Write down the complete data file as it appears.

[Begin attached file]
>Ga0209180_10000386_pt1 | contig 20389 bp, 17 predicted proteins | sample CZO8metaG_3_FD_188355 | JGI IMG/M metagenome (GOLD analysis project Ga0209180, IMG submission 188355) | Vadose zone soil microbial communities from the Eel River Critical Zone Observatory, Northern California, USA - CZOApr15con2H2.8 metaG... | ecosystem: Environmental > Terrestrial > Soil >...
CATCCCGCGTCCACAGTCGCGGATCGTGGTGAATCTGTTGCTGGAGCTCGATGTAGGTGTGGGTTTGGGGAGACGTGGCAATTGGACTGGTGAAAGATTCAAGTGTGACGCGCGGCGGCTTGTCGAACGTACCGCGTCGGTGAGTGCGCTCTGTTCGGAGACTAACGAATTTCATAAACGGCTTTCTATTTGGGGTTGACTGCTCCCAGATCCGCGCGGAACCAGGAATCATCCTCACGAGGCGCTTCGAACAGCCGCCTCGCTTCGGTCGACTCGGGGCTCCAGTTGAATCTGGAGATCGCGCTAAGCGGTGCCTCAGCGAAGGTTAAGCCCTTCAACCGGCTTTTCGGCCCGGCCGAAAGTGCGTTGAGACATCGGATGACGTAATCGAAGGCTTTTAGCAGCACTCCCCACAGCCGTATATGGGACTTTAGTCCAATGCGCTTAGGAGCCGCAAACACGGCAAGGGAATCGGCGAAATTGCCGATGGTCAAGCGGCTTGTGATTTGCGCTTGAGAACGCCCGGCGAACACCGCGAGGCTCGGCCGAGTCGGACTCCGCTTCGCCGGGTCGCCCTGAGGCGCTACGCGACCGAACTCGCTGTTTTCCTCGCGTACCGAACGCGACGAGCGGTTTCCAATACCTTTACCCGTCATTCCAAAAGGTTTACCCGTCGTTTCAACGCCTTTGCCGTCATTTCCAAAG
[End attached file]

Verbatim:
>Ga0209180_10000386_pt1 | contig 20389 bp, 17 predicted proteins | sample CZO8metaG_3_FD_188355 | JGI IMG/M metagenome (GOLD analysis project Ga0209180, IMG submission 188355) | Vadose zone soil microbial communities from the Eel River Critical Zone Observatory, Northern California, USA - CZOApr15con2H2.8 metaG... | ecosystem: Environmental > Terrestrial > Soil >...
CATCCCGCGTCCACAGTCGCGGATCGTGGTGAATCTGTTGCTGGAGCTCGATGTAGGTGTGGGTTTGGGGAGACGTGGCAATTGGACTGGTGAAAGATTCAAGTGTGACGCGCGGCGGCTTGTCGAACGTACCGCGTCGGTGAGTGCGCTCTGTTCGGAGACTAACGAATTTCATAAACGGCTTTCTATTTGGGGTTGACTGCTCCCAGATCCGCGCGGAACCAGGAATCATCCTCACGAGGCGCTTCGAACAGCCGCCTCGCTTCGGTCGACTCGGGGCTCCAGTTGAATCTGGAGATCGCGCTAAGCGGTGCCTCAGCGAAGGTTAAGCCCTTCAACCGGCTTTTCGGCCCGGCCGAAAGTGCGTTGAGACATCGGATGACGTAATCGAAGGCTTTTAGCAGCACTCCCCACAGCCGTATATGGGACTTTAGTCCAATGCGCTTAGGAGCCGCAAACACGGCAAGGGAATCGGCGAAATTGCCGATGGTCAAGCGGCTTGTGATTTGCGCTTGAGAACGCCCGGCGAACACCGCGAGGCTCGGCCGAGTCGGACTCCGCTTCGCCGGGTCGCCCTGAGGCGCTACGCGACCGAACTCGCTGTTTTCCTCGCGTACCGAACGCGACGAGCGGTTTCCAATACCTTTACCCGTCATTCCAAAAGGTTTACCCGTCGTTTCAACGCCTTTGCCGTCATTTCCAAAG